Applies to TestComplete 14.70, last modified on October 26, 2020

Functions in dynamic link libraries use parameters of different data types. Some functions require passing values of simple data types like integer or boolean through their parameters, while other functions require passing custom structures. This topic explains how you can use custom data structures when calling DLL functions from TestComplete tests.

First of all, to create a data structure, you must define its data type in your test. For this purpose, call the DLL.DefineType method. It registers the new data type (normally, a structure) and returns its ID. The ID can be used later to define members of other structure types or DLL function parameters.

When calling DLL.DefineType, you need to specify the name of the new data type (the name is used later to create a variable of this type) and the list of structure members. The members are specified as Member type, Member name pairs separated by commas. The member names are used to access the structure members in scripts. That is why they must agree with the naming rules of the scripting language you are using. Also, member names must be unique within the structure. Member types are specified by special constants built in TestComplete (see DefineProc Method for the list of these predefined constants) or by IDs returned by previous calls to the DefineType method when defining other custom data types. Note that if a structure member is a pointer to a variable of some data type, you must specify the additional vt_byref constant when defining the member type (see the example below).

The following example illustrates how you can define a custom structure with members of different data types:

JavaScript, JScript

var StructID = DLL.DefineType("MyStruct", // name of the new structure
                          vt_i4, "IntMember", // integer member
                          vt_byref | vt_r4, "FloatPointerMember", // pointer to float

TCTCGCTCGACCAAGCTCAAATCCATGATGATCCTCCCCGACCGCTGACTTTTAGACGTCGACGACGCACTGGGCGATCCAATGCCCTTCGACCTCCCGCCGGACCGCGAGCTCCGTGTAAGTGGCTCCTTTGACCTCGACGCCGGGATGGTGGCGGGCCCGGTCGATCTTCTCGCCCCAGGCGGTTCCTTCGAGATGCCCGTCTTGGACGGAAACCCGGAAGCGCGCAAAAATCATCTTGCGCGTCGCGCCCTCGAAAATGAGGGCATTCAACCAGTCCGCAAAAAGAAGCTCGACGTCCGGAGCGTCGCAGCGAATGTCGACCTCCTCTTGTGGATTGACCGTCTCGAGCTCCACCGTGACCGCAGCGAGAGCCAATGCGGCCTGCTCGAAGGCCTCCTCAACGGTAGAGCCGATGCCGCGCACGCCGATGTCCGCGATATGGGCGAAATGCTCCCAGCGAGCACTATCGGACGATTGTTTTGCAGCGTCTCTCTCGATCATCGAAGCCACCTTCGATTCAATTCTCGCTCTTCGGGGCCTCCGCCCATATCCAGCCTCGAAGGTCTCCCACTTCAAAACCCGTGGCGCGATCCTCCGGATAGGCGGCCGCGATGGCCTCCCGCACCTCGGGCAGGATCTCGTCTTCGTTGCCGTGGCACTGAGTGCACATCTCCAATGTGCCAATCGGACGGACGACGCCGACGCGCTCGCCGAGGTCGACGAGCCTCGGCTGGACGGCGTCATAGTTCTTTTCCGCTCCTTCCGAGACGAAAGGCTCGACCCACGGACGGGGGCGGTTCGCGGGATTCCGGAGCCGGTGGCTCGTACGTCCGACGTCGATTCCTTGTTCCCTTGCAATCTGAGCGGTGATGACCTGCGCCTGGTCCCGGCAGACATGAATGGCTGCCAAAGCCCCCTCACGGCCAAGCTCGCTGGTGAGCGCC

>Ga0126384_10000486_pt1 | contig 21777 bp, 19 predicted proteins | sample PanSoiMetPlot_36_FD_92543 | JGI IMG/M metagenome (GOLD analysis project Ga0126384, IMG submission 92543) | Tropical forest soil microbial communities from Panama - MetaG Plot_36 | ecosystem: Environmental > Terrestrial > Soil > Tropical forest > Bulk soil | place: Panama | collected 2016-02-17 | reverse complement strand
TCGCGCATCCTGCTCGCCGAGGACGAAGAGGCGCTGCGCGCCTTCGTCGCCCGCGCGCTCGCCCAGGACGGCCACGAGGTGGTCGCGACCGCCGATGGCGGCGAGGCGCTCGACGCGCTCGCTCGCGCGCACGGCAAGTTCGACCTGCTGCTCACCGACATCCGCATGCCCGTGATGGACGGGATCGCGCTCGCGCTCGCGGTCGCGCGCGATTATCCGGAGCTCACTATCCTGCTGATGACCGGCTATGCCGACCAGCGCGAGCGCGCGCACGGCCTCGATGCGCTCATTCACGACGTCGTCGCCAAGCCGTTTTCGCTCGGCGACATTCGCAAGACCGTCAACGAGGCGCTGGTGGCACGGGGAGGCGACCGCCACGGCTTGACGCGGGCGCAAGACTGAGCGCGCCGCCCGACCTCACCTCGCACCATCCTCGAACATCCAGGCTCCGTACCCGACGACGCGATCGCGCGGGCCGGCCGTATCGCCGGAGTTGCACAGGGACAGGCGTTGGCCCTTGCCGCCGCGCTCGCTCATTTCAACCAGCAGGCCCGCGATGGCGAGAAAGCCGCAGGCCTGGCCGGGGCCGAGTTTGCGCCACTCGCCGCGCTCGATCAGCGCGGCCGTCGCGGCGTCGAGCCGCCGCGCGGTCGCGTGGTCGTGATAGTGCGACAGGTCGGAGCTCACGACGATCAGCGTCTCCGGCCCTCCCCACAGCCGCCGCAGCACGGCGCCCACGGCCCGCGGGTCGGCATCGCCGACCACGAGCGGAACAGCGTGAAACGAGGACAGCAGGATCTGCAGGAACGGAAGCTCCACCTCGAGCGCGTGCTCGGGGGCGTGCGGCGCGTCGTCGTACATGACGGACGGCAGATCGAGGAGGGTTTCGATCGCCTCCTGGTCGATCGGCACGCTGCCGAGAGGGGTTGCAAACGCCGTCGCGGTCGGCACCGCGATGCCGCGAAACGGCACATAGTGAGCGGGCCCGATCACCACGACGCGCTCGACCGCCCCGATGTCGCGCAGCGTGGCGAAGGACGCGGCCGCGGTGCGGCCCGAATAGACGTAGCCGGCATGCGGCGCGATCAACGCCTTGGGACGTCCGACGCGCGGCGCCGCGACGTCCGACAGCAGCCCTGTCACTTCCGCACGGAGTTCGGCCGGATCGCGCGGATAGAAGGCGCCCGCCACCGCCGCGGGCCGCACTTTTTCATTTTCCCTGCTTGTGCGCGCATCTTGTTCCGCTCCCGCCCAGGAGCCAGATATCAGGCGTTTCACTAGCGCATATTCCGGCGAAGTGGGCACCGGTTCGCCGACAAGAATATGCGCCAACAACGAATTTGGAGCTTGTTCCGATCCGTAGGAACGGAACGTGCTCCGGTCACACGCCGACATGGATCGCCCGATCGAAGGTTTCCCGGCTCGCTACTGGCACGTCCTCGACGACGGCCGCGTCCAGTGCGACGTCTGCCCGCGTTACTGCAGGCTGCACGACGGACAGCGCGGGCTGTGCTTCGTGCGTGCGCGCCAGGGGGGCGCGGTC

MyStruct2ID, "MyStruct2Member"); // structure MyStruct2

Python

StructID = DLL.DefineType("MyStruct", # name of the new structure
                          VT_I4, "IntMember", # integer member
                          VT_BYREF | VT_R4, "FloatPointerMember", # pointer to float
                          MyStruct2ID, "MyStruct2Member") # structure MyStruct2

VBScript

StructID = DLL.DefineType("MyStruct", _ ' name of the new structure
                          vt_i4, "IntMember", _ ' integer member
                          vt_byref or vt_r4, "FloatPointerMember", _ ' pointer to float
                          MyStruct2ID, "MyStruct2Member") ' structure MyStruct2

DelphiScript

StructID := DLL.DefineType('MyStruct', // name of the new structure
                          vt_i4, 'IntMember', // integer member
                          vt_byref or vt_r4, 'FloatPointerMember', // pointer to float
                          MyStruct2ID, 'MyStruct2Member'); // structure MyStruct2

C++Script, C#Script

var StructID = DLL["DefineType"]("MyStruct", // name of the new structure
                          vt_i4, "IntMember", // integer member
                          vt_byref | vt_r4, "FloatPointerMember", // pointer to float
                          MyStruct2ID, "MyStruct2Member"); // structure MyStruct2
Make sure that you correctly specified the member types. Incorrect definition of data types may cause TestComplete to shut down when passing such structures to DLL functions (this happens because erroneous definitions may cause incorrect stack processing).

From the Parameter Types for C++ Routines and Structures and Parameter Types for Delphi Routines and Structures topics, you can learn which data type constants built in TestComplete correspond to some standard data types frequently used in C++ and Delphi applications.